The story is told of a Preacher who was attending a men’s breakfast in Ohio Farm County. He asked one of the older farmers to say grace that morning. After all were seated, the older farmer paused and then began “Lord, I hate buttermilk.” The Preacher opened one eye and wondered to himself where this was going. Then the farmer loudly proclaimed, “Lord, I hate lard.” Now the Preacher was getting worried. However without missing a beat, the farmer prayed on, “And Lord, you know I don’t care much for raw white flour.” Just as the Preacher was ready to stand and stop everything, the farmer continued, “But Lord, when you mix them all together and bake them up, I do love fresh biscuits. So Lord, when things come up we don’t like, when life gets hard, when we just don’t understand what you are saying to us, help us to relax and wait until You are done mixing, and probably it will be something even better than biscuits. Amen.”
I think for most of us, at first glance we can agree with the preacher and think we don’t like where this is headed. Most of us can say with old farmer that this parable is one we don’t really care for. It is like the individual ingredients of the biscuits that don’t taste very good.
Bill Gates is credited with saying to a group of graduating seniors, “Life isn’t fair; get used to it.” And there is certainly some truth in that statement. What is your response to this parable? It doesn’t matter whether you even affirm that life isn’t fair-get used to it; it doesn’t seem right. You have the fellow who works for one hour and he gets as much as the fellow who has worked over 10 hours. Where is the justice or the fairness in that? How can Jesus be telling us that the kingdom of heaven is like this? Is this what God is really like; is He unfair? Is ‘life isn’t fair; get used to it’ one of the messages that Jesus is trying to teach us in this parable?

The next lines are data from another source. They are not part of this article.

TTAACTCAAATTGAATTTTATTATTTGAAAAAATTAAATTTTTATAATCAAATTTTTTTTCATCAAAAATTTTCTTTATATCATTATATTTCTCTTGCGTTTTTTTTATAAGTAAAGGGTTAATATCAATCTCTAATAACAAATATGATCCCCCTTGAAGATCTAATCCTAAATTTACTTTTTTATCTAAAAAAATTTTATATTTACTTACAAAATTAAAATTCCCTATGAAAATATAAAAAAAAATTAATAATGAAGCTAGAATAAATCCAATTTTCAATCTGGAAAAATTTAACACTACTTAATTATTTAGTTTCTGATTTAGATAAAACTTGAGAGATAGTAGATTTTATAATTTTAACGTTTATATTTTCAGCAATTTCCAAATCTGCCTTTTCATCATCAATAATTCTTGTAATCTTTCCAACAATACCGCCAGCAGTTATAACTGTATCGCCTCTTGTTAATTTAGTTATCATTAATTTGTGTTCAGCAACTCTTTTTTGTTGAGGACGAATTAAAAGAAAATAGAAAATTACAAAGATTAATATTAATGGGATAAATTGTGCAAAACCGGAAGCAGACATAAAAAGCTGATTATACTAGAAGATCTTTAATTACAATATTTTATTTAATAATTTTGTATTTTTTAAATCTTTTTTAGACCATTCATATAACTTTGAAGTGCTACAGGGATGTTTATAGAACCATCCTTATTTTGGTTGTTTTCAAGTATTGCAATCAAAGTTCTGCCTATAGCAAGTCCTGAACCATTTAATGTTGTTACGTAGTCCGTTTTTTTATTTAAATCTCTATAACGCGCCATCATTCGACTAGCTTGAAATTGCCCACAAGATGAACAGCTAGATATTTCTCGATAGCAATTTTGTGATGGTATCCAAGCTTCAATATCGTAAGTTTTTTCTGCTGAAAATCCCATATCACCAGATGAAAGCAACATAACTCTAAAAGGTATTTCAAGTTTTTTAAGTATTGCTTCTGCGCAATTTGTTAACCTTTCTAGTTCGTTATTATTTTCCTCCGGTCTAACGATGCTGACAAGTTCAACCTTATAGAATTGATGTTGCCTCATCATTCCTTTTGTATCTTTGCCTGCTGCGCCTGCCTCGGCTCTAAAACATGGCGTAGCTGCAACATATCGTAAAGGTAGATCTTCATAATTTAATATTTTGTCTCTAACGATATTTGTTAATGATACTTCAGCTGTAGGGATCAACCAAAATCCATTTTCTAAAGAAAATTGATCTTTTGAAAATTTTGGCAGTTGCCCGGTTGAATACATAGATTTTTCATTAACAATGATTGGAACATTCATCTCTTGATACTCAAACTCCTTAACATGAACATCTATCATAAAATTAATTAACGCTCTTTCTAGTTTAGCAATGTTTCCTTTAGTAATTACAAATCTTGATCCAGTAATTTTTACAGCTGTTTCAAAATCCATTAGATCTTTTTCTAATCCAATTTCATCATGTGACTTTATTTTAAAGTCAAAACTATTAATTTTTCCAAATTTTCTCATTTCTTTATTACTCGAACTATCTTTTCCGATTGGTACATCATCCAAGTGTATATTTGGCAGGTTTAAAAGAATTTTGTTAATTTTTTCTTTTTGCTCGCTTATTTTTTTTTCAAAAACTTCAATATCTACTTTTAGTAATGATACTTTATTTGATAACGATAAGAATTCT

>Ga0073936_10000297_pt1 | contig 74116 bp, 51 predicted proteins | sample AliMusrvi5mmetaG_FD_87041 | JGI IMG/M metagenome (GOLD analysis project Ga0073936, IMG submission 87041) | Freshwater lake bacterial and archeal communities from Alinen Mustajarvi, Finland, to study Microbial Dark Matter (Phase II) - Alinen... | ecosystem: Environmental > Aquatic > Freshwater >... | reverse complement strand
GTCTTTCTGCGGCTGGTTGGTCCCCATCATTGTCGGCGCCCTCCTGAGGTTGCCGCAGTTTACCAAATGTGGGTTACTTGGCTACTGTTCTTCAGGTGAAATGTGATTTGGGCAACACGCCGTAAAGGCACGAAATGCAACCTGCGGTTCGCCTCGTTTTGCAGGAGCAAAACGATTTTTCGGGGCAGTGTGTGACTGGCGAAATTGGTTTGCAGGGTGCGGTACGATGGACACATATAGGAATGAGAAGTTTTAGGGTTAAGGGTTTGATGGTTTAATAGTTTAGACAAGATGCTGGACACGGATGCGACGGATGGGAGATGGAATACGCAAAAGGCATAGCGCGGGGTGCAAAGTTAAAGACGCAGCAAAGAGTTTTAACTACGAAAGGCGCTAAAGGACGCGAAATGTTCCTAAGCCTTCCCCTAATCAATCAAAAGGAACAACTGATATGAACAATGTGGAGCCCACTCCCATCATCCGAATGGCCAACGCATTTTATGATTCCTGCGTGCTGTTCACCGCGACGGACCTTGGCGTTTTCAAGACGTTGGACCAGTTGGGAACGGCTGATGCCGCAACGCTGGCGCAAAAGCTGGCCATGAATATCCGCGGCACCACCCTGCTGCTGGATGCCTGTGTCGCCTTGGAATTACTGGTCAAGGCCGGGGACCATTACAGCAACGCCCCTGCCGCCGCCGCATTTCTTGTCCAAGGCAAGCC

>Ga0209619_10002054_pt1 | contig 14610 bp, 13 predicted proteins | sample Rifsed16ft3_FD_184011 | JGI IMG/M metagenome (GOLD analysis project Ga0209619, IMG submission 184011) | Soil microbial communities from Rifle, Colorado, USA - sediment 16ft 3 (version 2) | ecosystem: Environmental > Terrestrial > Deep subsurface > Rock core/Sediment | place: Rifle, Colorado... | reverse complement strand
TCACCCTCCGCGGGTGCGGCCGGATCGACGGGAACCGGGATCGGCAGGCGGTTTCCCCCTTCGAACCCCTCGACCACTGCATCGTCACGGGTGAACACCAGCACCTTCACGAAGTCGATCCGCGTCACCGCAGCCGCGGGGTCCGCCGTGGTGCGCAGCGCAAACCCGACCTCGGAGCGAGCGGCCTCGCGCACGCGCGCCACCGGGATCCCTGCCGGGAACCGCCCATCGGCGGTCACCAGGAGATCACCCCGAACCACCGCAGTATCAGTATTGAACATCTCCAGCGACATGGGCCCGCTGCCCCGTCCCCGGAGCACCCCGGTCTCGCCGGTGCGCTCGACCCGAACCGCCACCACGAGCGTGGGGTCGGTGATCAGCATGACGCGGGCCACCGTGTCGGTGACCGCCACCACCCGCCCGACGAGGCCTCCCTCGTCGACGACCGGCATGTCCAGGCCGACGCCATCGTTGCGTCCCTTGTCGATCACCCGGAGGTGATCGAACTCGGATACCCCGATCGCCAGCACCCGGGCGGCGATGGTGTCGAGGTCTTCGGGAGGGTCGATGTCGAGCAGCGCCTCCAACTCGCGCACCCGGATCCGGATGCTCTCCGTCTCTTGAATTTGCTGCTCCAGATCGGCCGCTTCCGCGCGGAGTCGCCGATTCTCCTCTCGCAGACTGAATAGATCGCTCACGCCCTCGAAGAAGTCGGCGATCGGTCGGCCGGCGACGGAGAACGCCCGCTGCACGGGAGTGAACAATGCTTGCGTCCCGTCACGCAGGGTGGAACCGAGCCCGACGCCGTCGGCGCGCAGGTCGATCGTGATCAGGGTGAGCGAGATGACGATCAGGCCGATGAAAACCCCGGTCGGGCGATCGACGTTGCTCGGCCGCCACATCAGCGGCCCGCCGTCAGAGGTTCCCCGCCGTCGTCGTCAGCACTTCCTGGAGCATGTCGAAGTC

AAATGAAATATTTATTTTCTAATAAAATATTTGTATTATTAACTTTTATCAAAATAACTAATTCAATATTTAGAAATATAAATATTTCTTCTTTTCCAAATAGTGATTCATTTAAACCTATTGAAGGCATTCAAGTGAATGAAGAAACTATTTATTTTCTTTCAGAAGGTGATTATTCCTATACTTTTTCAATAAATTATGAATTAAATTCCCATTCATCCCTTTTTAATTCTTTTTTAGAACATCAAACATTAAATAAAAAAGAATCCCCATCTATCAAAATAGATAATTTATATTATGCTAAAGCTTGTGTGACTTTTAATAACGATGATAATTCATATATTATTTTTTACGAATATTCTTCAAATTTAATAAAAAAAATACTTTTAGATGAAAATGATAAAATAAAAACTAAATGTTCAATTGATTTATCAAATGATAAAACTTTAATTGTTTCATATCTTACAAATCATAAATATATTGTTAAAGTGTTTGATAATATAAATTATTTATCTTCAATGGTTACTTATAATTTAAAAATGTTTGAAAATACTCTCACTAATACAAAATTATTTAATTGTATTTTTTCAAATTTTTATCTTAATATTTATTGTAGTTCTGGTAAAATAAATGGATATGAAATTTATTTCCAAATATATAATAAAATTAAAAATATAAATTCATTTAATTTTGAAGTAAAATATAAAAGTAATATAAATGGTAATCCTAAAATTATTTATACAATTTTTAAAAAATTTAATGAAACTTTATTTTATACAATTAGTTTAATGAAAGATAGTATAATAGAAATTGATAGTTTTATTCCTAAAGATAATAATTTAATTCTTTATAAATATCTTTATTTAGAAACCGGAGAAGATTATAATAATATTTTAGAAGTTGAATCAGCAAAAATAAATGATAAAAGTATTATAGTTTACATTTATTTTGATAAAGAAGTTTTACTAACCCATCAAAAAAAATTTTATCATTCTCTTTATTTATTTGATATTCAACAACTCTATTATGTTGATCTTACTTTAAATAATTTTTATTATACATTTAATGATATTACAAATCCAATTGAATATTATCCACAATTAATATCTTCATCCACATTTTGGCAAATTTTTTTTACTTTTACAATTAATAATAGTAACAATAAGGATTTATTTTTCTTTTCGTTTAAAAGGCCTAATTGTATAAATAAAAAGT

As always when we are looking at something particularly difficult to understand it is helpful to see the context. In the gospel reading today, Jesus is explaining something to his disciples by means of this parable. But to understand what it is that he is explaining we need to look at what has just happened. In the previous chapter, several minutes before Jesus tells this parable, a young wealthy fellow came to Jesus and asked him, “What good deed do I have to do in order to inherit or earn eternal life?” Give me one thing to do, one big thing. I’ll get it over with and then I won’t need to worry about religion for the rest of my life. I can live carefree because I will have taken care of what God wants of me. I will have finished my religious obligations.” Jesus answered in so many words, (I am paraphrasing) “It’s not like that, your whole life has to change; your heart has to change; your attitude towards others has to change; your attitude towards God has to change; you need to stop depending on your money—in fact, give all your money away and then come follow me; if you do then you will have an inheritance in heaven, you will inherit eternal life.”
That certainly wasn’t what the man was expecting to hear. This was too hard; it was way too hard—the man didn’t want to do that! He was willing to dedicate a bit of his life to God and religion—but Jesus wants the whole of his life! He did not want to give God all of his life. So he goes away; the Bible tells us he went away sadly. But then Peter, who has been standing there listening, points to himself and the other disciples and says, “Hey, what about us? What will we get? We left everything behind to follow you.”
We are still in the context of earning eternal life-Jesus is still answering that question the wealthy young man asked. He tells Peter and the rest of the disciples—everyone who left houses and family for Jesus’ sake will receive a hundred times as much and will inherit eternal life. But, then Jesus says, “Many who are first will be last and the last will be first.” Many who are first will be last and the last shall be first? The disciples must have looked very confused. So, to explain this saying, he tells the parable we heard today.